Polar Platform Spins Out Intricate String Art Portraits

We have semi-fond memories of string art from our grade school art class days. We recall liking the part where we all banged nails into a board, but that bit with wrapping the thread around the nails got a bit tedious. This CNC string art machine elevates the art form far above the grammar school level without all the tedium.

Inspired by a string art maker we recently feature, [Bart Dring] decided to tackle the problem without using an industrial robot to dispense the thread. Using design elements from his recent coaster-creating polar plotter, he built a large, rotating platform flanked by a thread handling mechanism. The platform rotates the circular “canvas” for the portrait, ringed with closely spaced nails, following G-code generated offline. A combination of in and out motion of the arm and slight rotation of the platform wraps the thread around each nail, while rotating the platform pays the thread out to the next nail. Angled nails cause the thread to find its own level naturally, so no Z-axis is needed. The video below shows a brief glimpse of an additional tool that seems to coax the threads down, too. Mercifully, [Bart] included a second fixture to drill the hundreds of angled holes needed; the nails appear to be inserted manually, but we can think of a few fixes for that.

We really like this machine, both in terms of [Bart]’s usual high build-quality standards and for the unique art it creates. He mentions several upgrades before he releases the build files, but we think it’s pretty amazing as is.

[via @Chris Gammell]

13 thoughts on “Polar Platform Spins Out Intricate String Art Portraits

    1. Yeah, I think that extra roller visible in the featured image above gently pushes the thread down if the friction between it and the nail is too great. He doesn’t mention it in the video, but it makes sense. Simple but effective – imagine how complex a Z-axis to deal with that would be.

  1. very nice. Thank you for sharing!

    A couple of ideas to achieve your desited additions…

    * time lapse: you should be able to modify the python code to continue wrapping the string around every pin, and every XXX of them, continue until you move across the pin that you are using to “take a photo”. Actually, you could even try setting the zero-pin crossing switch to also trigger a camera. Assuming that you have enough lighting and you are using a camera/webcam that can take moving pictures, then you energize the pin to take a photo whenever it crosses. If you cannot take a non-blury picture with it moving at full speed, then you can slow it down to stop at that point.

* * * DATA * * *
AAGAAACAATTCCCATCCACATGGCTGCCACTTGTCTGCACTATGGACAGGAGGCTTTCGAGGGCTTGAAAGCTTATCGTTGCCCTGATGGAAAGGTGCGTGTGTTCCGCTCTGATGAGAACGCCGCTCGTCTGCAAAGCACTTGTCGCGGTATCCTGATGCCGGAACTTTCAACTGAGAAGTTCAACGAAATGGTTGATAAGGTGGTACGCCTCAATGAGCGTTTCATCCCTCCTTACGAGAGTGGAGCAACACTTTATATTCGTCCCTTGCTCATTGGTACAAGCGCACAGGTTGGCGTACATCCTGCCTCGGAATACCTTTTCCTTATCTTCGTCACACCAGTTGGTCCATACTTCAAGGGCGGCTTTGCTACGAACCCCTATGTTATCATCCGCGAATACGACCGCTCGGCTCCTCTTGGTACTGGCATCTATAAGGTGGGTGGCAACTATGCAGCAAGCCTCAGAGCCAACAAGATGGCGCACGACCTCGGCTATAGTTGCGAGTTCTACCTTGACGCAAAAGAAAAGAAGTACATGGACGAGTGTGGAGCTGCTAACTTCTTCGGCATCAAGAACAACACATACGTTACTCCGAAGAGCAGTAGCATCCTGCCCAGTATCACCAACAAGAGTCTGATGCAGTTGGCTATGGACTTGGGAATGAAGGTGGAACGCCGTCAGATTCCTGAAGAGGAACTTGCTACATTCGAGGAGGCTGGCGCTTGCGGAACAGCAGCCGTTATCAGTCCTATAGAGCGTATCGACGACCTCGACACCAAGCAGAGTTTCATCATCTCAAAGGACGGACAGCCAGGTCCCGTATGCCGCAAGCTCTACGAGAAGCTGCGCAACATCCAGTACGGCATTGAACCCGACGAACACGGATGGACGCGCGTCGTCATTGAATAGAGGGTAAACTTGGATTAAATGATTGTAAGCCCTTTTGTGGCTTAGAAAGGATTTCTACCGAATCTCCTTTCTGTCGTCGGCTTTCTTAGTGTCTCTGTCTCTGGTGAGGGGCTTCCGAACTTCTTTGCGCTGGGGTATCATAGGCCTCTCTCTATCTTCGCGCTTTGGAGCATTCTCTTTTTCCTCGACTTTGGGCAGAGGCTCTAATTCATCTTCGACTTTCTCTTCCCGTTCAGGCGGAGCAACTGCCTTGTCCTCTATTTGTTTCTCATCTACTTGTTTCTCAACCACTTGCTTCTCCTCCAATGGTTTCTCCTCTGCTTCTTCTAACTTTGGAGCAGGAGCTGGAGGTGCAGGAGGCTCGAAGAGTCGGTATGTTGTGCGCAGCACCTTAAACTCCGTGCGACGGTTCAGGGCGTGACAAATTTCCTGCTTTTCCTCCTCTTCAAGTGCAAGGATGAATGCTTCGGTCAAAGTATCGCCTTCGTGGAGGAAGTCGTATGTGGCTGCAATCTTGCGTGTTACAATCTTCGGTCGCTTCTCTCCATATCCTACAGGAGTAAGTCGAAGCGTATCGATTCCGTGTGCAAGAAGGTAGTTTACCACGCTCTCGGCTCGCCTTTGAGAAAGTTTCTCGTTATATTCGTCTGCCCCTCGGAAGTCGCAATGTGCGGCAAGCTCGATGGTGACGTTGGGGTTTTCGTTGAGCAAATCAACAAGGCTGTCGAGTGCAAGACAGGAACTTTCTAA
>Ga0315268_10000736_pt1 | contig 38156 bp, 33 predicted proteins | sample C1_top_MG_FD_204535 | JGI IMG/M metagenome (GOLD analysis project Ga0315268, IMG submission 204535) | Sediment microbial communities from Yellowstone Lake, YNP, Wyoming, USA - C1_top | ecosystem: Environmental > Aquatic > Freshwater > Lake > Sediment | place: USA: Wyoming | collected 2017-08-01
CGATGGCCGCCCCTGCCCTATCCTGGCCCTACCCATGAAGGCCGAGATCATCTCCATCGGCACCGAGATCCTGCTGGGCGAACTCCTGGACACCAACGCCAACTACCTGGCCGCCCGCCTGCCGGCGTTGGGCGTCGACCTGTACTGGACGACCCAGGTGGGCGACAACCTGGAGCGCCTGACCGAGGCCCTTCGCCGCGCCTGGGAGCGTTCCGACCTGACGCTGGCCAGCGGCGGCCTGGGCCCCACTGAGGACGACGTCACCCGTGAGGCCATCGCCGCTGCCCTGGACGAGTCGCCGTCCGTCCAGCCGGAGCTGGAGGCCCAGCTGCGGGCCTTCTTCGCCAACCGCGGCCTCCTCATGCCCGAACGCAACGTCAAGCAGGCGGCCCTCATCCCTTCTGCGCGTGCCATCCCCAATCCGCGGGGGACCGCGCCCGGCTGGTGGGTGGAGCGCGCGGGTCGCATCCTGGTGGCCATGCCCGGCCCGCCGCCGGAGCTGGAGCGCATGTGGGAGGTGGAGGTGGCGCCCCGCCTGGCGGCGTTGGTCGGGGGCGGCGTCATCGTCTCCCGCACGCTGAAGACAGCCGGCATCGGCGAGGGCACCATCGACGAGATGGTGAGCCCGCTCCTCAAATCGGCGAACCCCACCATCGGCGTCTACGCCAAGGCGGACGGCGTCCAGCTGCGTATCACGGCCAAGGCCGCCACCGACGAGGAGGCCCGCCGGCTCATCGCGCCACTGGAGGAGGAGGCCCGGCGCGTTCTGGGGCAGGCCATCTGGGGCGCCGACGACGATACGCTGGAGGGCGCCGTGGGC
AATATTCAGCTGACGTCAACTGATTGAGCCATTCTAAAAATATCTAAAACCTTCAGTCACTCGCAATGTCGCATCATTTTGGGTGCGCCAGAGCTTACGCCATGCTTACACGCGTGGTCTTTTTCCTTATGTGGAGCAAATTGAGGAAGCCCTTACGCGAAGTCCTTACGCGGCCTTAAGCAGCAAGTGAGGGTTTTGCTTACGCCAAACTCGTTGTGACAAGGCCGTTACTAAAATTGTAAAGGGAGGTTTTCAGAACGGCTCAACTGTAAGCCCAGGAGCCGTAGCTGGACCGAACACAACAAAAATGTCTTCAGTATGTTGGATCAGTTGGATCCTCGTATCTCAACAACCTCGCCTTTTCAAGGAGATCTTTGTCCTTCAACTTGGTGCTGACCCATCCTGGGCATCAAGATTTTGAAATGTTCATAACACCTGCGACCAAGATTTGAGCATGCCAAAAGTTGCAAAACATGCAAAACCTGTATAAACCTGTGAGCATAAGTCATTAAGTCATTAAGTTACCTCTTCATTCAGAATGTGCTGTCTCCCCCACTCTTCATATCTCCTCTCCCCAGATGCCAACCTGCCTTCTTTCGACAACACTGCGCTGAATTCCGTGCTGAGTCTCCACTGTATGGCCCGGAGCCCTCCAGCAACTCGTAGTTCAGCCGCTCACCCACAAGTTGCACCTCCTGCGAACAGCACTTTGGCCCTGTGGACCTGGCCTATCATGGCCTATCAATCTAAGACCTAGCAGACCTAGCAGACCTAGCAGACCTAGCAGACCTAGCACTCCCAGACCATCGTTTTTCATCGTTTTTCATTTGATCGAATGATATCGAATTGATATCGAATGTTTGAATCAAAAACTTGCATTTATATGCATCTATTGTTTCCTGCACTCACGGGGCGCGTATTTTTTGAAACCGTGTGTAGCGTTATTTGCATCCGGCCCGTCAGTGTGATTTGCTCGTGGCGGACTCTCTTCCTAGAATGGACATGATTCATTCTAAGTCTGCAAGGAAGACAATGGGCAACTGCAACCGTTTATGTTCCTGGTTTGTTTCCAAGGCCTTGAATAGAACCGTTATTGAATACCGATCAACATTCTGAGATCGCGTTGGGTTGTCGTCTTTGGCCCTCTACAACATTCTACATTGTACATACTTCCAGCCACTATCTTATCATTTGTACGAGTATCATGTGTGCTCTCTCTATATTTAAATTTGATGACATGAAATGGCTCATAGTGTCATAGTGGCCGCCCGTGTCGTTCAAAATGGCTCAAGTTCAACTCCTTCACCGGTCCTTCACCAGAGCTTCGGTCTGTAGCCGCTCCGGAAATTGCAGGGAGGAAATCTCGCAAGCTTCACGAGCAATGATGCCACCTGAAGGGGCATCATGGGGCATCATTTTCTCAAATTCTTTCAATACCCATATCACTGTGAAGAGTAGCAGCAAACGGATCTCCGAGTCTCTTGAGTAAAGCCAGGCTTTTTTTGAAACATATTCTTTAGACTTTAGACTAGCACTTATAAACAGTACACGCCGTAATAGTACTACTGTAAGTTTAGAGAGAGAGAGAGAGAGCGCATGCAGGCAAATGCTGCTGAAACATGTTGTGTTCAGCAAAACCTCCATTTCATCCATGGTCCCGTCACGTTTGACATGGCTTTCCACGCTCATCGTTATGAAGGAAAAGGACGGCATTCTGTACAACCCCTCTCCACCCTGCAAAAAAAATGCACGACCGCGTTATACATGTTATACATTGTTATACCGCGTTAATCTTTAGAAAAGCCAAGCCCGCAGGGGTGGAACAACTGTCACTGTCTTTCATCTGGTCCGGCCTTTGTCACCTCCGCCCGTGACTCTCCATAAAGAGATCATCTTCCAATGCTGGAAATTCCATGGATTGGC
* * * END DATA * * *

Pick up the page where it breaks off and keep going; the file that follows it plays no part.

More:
* hinged assembly: you could also look at making a small raised vertical back, which could be used as a stand.

    Hope this helps….

    1. It’s not trivial to “pass start” every now and then: When the graphic you’re trying to make has a dark area in the top left, the machine will stay in that quadrant for quite lengthy stretches. Just going “the long way around” is not an option: The thread will go slack after you pass the midpoint.

    1. Great idea! Another inexpensive solution for rubber wheels is to buy a small section of latex tubing (available at most home centers, I think), then cut slices off it. I have used this technique for prop-savers on RC airplanes since the O-rings they typically come with are usually too stiff and tend to get brittle over time.

  2. This has the usual high standard of innovation and build quality. As a recent purchaser and user of the ESP32 Development board and associated firmware i can vouch for it’s stability and reliability.

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